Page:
The Parties intend that the Commonwealth, States, Territories and local governments and their statutory corporations and authorities will operate as if they were subject to the GST legislation. They will be entitled to register, pay GST or make voluntary or notional payments where necessary and will be entitled to claim input tax credits in the same way as non government organizations. All such payments will be included in GST revenue. (Clause 28 of Schedule A)

    With the support of the states and territories, and consistent with the Intergovernmental Agreement, the ATO treats government related entities in the same way as non-government organisations in respect of both the GST Act and the Taxation Administration Act 1953 (TAA) as if the notional liability is a GST liability. This means, inter alia, that the restriction on GST refunds in section 105-65 of Schedule 1 to the TAA will be applied to government related entities.

    However, the following will not apply in respect of notional GST:

    • Penalties or general interest charges for underpayments of notional GST (see Miscellaneous Taxation Ruling MT 2011/1);
    • Interest on overpayments of notional GST (there is no legal provision that allows the ATO to pay interest on notional GST); and
    • The ability to seek review of an ATO decision in the AAT or the Courts because judicial review can only apply to a GST liability and cannot apply to a notional liability.

    To the extent that a dispute relates to notional GST, it is the Commissioner's view that these matters are not judiciable and that an alternative dispute resolution process is an appropriate process to resolve the dispute. An ADR process has been previously developed with and agreed by the States.

    The ADR process which will be implemented in respect of ‘unimproved land’ disputes is an agreed variation of this process.

    2. Trading names and the Australian Business Register

    ATO update:

    • To allow businesses more time to register for a business name with ASIC, trading names will continue to be displayed in the ABR until 30 June 2014. From July 2014, ABN Lookup will cease displaying all trading names and only display registered business names.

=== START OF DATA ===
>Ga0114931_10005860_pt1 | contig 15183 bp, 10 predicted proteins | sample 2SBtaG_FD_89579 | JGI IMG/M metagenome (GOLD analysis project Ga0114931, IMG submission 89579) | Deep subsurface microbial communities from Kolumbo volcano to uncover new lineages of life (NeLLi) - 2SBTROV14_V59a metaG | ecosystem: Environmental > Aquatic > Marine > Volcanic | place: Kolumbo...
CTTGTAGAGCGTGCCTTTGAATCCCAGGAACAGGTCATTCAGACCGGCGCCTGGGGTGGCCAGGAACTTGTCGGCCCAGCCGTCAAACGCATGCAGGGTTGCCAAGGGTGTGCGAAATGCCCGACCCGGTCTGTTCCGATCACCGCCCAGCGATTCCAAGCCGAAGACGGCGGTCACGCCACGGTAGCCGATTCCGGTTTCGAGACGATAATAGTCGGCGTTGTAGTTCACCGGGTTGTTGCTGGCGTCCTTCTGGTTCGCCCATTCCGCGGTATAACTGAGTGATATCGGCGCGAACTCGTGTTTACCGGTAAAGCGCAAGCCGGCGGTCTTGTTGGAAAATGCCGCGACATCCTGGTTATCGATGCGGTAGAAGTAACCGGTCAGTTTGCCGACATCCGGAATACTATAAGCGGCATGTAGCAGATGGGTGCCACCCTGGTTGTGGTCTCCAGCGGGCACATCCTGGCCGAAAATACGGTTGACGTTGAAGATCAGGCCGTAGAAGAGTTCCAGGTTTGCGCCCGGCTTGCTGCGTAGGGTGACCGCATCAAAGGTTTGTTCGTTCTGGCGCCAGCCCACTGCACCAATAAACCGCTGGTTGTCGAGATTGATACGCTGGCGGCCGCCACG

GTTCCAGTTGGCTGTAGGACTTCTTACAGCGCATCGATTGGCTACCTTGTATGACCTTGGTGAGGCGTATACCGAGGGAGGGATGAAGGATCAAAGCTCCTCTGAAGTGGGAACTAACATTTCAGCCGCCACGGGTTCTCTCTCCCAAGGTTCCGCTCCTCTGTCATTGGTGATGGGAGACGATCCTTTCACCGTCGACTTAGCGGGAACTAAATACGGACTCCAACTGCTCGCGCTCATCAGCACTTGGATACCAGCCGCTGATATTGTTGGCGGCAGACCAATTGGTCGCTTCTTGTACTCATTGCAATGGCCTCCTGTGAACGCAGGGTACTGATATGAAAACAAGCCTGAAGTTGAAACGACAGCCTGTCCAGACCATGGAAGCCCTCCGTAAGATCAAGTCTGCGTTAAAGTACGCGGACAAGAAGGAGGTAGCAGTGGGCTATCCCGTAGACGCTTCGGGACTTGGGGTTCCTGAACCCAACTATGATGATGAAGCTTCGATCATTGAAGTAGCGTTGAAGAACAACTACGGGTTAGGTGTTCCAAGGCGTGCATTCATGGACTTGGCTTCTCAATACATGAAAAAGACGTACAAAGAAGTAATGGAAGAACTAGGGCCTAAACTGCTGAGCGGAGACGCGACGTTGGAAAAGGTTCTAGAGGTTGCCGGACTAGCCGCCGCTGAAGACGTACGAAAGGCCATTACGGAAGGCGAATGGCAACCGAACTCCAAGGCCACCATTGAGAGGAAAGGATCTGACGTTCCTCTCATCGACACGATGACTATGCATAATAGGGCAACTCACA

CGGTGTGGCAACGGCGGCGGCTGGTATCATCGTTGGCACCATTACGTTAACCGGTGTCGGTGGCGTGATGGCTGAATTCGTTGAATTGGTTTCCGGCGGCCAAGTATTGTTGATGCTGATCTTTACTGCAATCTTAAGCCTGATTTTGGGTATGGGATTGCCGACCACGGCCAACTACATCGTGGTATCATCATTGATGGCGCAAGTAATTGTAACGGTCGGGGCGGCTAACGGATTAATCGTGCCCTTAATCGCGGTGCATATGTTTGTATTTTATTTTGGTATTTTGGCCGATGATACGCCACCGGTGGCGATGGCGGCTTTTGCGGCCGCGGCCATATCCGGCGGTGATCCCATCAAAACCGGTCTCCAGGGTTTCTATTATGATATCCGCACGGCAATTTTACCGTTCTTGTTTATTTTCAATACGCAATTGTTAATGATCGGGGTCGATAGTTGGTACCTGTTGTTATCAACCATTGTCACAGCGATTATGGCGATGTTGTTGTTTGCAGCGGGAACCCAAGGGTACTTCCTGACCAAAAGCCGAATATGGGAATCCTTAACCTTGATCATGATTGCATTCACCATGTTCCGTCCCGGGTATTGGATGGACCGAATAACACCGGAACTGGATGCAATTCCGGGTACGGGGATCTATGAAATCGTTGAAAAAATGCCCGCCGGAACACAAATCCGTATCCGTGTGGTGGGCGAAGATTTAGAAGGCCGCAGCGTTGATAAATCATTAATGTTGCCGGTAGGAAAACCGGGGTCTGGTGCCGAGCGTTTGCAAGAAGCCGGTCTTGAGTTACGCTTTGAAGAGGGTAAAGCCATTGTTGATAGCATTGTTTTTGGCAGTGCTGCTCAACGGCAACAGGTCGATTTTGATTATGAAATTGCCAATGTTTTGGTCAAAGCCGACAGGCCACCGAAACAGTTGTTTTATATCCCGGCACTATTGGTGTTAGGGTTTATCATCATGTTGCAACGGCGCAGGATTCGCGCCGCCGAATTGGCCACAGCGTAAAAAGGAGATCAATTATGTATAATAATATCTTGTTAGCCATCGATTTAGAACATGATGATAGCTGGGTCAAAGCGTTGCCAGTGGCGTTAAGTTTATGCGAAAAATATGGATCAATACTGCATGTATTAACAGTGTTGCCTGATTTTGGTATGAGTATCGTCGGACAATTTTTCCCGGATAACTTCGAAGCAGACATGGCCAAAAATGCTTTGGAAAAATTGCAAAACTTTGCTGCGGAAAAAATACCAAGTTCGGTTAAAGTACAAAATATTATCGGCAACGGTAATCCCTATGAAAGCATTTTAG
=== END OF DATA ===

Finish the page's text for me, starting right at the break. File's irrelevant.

• We are continuing to work with ASIC to ensure registered business names are also displayed on the ABR.

    Members were advised of the following ATO update on 3 June 2013:

    Some government entities have previously raised issues in respect of trading names, especially in relation to tax invoices.

    On 17 May 2013, A New Tax System (Australian Business Number) Amendment Regulation 2013 (No. 1)External Link was registered.

    This regulation amends the A New Tax System (Australian Business Number) Regulations 1999 to extend the one-year transitional period, which was originally provided to give businesses the time to register business names that would appear on the new national Business Names Register, to 30 June 2014.

    3. Other ATO updates

    GST instalments

    Members were advised of the following update on 22 July 2013:

    Legislation relating to GST instalments received royal assent on 28 June 2013 allowing instalment payers in a net GST refund position to continue to use the GST instalments option.

    This legislation takes effect from the first quarterly tax period commencing 1 July 2013.

    The legislation allows GST instalment payers who move into a net GST refund position to have continued access to the GST instalment system. Taxpayers in a net refund position will receive an instalment amount of zero each quarter and they will remain in the GST instalment system until they elect a different GST reporting method. Any refunds or liability will be reconciled in their annual GST return.